Definition of dollar noun from the Oxford Advanced Learner's Dictionary

      

    dollar

     noun
    noun
    BrE BrE//ˈdɒlə(r)//
     
    ; NAmE NAmE//ˈdɑːlər//
     
     
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  1. 1  [countable] (symbol $) the unit of money in the US, Canada, Australia and several other countries You will be paid in American dollars. compare buck see also top dollar CulturemoneyThe US dollar is made up of 100 cents. The Department of the Treasury prints bills (= paper money) in various denominations (= values): $1, $2, $5, $10, $20, $50 and $100. US bills are all the same size, whatever their value, and measure about 2×6 inches/6.5×15.5 centimetres. All are green and are sometimes called greenbacks. On the front, each has a picture of a famous American. The dollar bill, for instance, shows George Washington, the first US president. An informal name for dollars is bucks, because in the early period of US history people traded the skins of bucks (= deer) and prices would sometimes be given as a number of buckskins. Buck refers to the dollar itself, and not to the bill. So although you can say 'He earns 500 bucks a week', you have to say ‘If I give you four quarters could you give me a dollar bill?’The Treasury also makes US coins: pennies which are worth .01 of a dollar, nickels (.05), dimes (.10) and quarters (.25). There are also half dollars (.50) and silver dollars but these are not often seen. Pennies have a dark brown colour; all the other coins have a silver appearance.When you write an amount in figures the dollar sign ($) goes to the left of the amount and a decimal point (.) is placed between the dollars and the cents. If the amount is less than one dollar, the cent sign (¢) is put after the numbers. So you write $5, $5.62 and 62¢.Britain's currency is the pound sterling, written as £ before a figure. A pound consists of 100 pence, written as p with figures. Pound coins are round and gold-coloured. They have the Queen's head on one side and one of four designs, English, Scottish, Welsh or Northern Irish, on the other. The £2 coin is silver-coloured with a gold edge. Coins of lower value are the silver-coloured 50p, 20p, 10p and 5p pieces, and the copper-coloured 2p and 1p pieces. All are round, except for the 50p and 20p pieces which have seven curved sides. Coins are made at the Royal Mint. Paper notes (not bills), which have the Queen's head on one side and a famous person on the other, are worth £5, £10, £20 or £50.A pound is informally called a quid, a £5 note is a fiver, a £10 note is a tenner. Scottish banknotes have their own designs. They can be used anywhere in Britain, though shops can legally refuse to accept them. To prevent people forging (= making their own) paper money, designs are complicated and difficult to copy. To check that a note is genuine, a shop assistant may hold it up to the light to see if it has a narrow silver thread running through it.The decimal system now in use in Britain replaced the old pounds, shilling and pence, or LSD system in 1971. Formerly there were 12 pence or pennies in a shilling, and 20 shillings in a pound. The old coins included the farthing (= a quarter of a penny) and the half-crown (= two shillings and sixpence). There were notes for 10 shillings, £1 and £5.Gold guinea coins were used in the 18th century and were worth 21 shillings. Until 1971 prices were often set in guineas instead of pounds for luxury items, such as antiques and jewellery, for the fees of doctors, lawyers, etc., and at auctions, though the guinea coin had long since gone out of circulation. Some racehorses are still auctioned in guineas.On 1 January 1999 the euro system was introduced in 11 countries of the European Union. Britain chose not to be part of this first group and no date was fixed for Britain to start using the euro. However, many British businesses have euro bank accounts so as to be able to pay for goods and be paid in euros and a few shops in Britain accept payment in euros.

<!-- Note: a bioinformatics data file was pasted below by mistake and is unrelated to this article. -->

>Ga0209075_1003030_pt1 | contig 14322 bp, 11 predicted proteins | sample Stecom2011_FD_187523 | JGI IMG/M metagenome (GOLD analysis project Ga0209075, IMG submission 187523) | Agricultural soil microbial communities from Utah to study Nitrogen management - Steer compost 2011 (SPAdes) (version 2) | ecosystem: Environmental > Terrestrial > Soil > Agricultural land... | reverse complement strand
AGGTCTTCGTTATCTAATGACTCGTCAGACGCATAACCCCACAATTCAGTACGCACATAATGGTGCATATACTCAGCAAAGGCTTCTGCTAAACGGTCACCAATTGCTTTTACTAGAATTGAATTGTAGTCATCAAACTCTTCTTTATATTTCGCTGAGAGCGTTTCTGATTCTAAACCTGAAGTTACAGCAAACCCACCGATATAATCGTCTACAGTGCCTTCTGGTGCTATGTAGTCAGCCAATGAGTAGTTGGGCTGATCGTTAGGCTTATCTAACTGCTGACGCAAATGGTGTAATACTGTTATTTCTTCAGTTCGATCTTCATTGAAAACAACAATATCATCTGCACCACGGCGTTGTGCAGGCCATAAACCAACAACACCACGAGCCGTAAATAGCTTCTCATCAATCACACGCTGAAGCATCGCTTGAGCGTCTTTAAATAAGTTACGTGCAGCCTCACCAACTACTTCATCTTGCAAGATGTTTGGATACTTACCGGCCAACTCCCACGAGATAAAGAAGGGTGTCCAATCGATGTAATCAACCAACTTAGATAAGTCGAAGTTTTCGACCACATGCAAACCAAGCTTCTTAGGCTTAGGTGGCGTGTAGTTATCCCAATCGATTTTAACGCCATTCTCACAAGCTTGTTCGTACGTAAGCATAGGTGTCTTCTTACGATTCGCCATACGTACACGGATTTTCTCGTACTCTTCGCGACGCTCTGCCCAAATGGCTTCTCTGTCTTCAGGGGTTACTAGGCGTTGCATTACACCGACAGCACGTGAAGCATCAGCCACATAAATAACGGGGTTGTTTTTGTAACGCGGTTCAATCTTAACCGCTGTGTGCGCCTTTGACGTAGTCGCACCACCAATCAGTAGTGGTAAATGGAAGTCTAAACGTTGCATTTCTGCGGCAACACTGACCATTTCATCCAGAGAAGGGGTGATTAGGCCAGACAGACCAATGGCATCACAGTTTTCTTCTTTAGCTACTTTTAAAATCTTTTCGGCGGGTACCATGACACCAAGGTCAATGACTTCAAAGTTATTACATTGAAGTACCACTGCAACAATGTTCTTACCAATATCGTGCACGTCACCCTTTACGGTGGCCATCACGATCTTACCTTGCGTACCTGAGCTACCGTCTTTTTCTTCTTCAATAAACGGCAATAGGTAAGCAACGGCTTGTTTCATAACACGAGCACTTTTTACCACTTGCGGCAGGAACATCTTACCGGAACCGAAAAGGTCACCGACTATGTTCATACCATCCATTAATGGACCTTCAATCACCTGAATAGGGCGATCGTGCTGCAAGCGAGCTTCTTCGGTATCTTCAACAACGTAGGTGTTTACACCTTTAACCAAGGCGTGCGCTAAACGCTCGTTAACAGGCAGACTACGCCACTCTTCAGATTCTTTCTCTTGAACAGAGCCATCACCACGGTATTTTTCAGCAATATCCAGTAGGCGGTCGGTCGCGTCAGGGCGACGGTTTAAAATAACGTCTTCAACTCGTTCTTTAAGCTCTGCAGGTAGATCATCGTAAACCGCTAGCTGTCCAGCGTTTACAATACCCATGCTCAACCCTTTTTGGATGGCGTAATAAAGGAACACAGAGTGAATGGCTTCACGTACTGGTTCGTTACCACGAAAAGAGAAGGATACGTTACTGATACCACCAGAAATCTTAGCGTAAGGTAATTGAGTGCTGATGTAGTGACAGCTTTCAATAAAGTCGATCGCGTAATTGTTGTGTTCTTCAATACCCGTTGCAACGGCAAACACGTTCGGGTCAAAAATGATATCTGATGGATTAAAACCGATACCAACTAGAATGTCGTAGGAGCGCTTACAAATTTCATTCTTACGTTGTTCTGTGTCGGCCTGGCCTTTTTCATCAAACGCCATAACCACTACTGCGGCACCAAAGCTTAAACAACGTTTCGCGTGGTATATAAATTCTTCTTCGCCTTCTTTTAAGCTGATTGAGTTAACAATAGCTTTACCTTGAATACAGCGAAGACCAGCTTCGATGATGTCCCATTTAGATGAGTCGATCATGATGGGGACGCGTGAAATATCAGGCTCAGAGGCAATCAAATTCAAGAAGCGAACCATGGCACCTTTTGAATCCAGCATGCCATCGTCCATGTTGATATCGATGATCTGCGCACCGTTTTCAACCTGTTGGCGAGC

2. 2  [countable] a banknote or coin worth one dollar Do you have a dollar? a dollar bill
  3. 3the dollar [singular] (finance) the value of the US dollar compared with the value of the money of other countries The dollar closed two cents down.
  4. Word Originfrom early Flemish or Low German daler, from German T(h)aler, short for Joachimsthaler, a coin from the silver mine of Joachimsthal (‘Joachim's valley’), now Jáchymov in the Czech Republic. The term was later applied to a coin used in the Spanish-American colonies, which was also widely used in the British North American colonies at the time of the American War of Independence, hence adopted as the name of the US monetary unit in the late 18th cent.Idioms
    look/feel like a million dollars/bucks
     
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    (informal) to look/feel extremely good Wow, you look like a million dollars.
    you can bet your life/your bottom dollar (on something/(that)…)
     
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    (informal) used to say that you are certain that something will happen You can bet your bottom dollar that he'll be late.
See the Oxford Advanced American Dictionary entry: dollar